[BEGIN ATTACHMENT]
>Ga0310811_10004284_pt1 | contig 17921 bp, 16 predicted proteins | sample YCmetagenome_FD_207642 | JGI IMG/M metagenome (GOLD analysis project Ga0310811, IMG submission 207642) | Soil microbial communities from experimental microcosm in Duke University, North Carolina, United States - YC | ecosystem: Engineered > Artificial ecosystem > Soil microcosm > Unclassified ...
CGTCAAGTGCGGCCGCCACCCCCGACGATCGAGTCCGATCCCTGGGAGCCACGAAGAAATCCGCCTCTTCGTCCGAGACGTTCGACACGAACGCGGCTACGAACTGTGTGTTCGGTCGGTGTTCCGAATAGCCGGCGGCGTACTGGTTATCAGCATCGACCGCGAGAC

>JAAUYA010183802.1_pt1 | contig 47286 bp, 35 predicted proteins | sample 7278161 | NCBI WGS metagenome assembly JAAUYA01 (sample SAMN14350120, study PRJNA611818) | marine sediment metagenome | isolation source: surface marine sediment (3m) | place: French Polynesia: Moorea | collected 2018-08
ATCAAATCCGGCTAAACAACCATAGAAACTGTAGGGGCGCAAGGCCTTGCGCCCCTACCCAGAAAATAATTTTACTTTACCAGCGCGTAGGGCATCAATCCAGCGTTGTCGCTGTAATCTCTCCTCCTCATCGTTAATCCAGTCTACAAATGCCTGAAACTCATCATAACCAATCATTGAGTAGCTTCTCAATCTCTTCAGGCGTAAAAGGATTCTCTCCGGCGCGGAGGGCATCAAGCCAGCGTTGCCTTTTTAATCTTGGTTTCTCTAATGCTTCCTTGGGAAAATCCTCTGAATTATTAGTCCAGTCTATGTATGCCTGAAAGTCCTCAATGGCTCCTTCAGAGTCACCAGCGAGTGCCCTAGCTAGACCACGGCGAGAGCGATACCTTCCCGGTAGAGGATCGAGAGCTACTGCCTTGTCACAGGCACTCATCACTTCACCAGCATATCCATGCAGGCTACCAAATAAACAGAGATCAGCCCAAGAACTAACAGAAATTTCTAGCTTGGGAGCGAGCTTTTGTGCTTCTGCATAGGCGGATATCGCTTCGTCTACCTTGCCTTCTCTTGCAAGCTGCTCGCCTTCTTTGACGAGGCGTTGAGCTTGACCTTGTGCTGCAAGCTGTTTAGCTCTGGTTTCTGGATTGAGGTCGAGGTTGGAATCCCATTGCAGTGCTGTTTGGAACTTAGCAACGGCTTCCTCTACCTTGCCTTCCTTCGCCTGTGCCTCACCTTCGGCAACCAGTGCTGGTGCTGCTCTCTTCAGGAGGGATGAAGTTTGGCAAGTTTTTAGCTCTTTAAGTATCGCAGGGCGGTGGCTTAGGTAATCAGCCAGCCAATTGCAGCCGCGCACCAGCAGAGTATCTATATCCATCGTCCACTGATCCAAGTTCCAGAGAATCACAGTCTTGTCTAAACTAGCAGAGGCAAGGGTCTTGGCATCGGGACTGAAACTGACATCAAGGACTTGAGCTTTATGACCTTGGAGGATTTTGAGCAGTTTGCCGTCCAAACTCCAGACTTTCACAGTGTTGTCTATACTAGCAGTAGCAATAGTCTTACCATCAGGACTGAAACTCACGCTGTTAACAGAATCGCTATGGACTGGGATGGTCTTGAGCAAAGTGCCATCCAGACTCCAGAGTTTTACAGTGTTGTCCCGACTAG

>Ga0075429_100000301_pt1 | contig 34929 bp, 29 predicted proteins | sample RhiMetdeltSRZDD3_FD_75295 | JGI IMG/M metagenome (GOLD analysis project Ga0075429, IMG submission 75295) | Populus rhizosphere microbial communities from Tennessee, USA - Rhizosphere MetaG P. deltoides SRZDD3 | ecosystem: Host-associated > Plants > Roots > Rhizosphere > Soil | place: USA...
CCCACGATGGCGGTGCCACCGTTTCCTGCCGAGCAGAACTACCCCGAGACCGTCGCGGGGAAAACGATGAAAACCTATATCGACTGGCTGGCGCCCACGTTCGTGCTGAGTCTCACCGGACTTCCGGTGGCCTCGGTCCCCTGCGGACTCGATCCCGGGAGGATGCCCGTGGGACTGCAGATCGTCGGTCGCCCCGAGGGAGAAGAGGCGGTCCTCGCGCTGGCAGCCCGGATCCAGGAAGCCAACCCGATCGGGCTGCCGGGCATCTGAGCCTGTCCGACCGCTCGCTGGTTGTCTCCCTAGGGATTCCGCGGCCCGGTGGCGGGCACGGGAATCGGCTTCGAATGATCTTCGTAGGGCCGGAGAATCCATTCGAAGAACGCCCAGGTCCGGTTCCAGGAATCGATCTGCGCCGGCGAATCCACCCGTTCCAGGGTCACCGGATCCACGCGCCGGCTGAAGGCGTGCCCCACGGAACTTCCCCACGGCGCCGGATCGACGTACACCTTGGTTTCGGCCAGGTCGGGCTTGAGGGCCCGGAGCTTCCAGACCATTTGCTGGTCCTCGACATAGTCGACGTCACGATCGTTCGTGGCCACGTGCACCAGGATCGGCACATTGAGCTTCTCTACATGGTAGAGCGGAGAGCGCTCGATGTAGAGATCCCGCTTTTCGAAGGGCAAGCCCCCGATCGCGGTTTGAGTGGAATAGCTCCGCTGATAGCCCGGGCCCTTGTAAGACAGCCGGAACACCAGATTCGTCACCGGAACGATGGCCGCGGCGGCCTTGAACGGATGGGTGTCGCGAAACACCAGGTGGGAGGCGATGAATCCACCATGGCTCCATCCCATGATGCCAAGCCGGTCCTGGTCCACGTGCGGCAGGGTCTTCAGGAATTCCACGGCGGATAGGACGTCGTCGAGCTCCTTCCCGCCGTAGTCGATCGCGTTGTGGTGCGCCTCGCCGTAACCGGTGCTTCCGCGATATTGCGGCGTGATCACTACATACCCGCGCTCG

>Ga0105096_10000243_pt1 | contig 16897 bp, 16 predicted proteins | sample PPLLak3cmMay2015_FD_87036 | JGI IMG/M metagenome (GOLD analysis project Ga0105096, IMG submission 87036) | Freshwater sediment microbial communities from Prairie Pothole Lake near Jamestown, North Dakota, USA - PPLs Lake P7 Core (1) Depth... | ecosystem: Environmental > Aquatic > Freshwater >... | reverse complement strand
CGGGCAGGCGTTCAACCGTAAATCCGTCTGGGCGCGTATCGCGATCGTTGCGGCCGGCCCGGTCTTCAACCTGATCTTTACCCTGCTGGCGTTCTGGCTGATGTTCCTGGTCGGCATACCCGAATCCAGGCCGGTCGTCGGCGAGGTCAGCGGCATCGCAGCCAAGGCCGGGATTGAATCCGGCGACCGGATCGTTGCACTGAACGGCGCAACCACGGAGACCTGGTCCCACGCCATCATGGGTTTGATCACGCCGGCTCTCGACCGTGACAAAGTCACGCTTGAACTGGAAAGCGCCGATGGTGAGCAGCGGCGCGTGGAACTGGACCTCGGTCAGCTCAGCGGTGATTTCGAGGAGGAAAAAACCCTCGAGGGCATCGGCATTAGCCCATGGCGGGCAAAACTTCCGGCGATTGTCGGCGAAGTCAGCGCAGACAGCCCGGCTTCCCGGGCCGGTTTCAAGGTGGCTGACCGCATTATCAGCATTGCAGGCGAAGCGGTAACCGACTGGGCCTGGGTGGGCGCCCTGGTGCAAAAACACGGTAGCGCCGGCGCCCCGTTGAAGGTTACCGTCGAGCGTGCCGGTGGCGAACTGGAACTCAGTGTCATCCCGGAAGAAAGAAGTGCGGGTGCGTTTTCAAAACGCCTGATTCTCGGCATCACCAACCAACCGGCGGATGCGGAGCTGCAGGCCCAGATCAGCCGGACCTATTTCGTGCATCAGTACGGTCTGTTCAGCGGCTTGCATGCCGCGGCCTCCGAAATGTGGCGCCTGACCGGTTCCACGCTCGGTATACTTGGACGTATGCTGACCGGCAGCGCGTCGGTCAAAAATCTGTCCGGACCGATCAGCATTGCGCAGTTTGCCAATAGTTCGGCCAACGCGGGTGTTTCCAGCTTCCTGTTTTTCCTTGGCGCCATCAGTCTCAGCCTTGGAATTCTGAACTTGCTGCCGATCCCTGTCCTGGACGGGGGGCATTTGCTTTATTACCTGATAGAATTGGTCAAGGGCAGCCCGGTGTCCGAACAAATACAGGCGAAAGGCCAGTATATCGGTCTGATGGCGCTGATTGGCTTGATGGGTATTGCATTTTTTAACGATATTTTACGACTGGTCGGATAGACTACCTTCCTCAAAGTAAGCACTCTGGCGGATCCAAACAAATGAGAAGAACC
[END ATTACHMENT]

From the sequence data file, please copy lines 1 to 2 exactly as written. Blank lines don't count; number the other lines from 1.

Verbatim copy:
>Ga0310811_10004284_pt1 | contig 17921 bp, 16 predicted proteins | sample YCmetagenome_FD_207642 | JGI IMG/M metagenome (GOLD analysis project Ga0310811, IMG submission 207642) | Soil microbial communities from experimental microcosm in Duke University, North Carolina, United States - YC | ecosystem: Engineered > Artificial ecosystem > Soil microcosm > Unclassified ...
CGTCAAGTGCGGCCGCCACCCCCGACGATCGAGTCCGATCCCTGGGAGCCACGAAGAAATCCGCCTCTTCGTCCGAGACGTTCGACACGAACGCGGCTACGAACTGTGTGTTCGGTCGGTGTTCCGAATAGCCGGCGGCGTACTGGTTATCAGCATCGACCGCGAGAC